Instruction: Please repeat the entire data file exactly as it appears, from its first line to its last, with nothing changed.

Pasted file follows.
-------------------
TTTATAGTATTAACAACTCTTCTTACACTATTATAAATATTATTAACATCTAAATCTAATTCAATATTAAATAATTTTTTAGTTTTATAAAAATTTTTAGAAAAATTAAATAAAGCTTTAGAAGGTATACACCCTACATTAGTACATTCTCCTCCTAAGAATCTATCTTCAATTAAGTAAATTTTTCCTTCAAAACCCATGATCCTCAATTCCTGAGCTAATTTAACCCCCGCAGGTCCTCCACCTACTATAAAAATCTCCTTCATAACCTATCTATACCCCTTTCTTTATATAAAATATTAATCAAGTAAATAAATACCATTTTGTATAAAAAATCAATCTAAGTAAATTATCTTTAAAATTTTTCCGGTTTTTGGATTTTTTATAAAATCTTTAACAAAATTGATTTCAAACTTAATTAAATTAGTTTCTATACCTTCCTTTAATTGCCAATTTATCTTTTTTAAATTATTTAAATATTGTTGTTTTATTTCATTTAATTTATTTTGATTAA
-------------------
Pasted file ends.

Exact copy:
TTTATAGTATTAACAACTCTTCTTACACTATTATAAATATTATTAACATCTAAATCTAATTCAATATTAAATAATTTTTTAGTTTTATAAAAATTTTTAGAAAAATTAAATAAAGCTTTAGAAGGTATACACCCTACATTAGTACATTCTCCTCCTAAGAATCTATCTTCAATTAAGTAAATTTTTCCTTCAAAACCCATGATCCTCAATTCCTGAGCTAATTTAACCCCCGCAGGTCCTCCACCTACTATAAAAATCTCCTTCATAACCTATCTATACCCCTTTCTTTATATAAAATATTAATCAAGTAAATAAATACCATTTTGTATAAAAAATCAATCTAAGTAAATTATCTTTAAAATTTTTCCGGTTTTTGGATTTTTTATAAAATCTTTAACAAAATTGATTTCAAACTTAATTAAATTAGTTTCTATACCTTCCTTTAATTGCCAATTTATCTTTTTTAAATTATTTAAATATTGTTGTTTTATTTCATTTAATTTATTTTGATTAA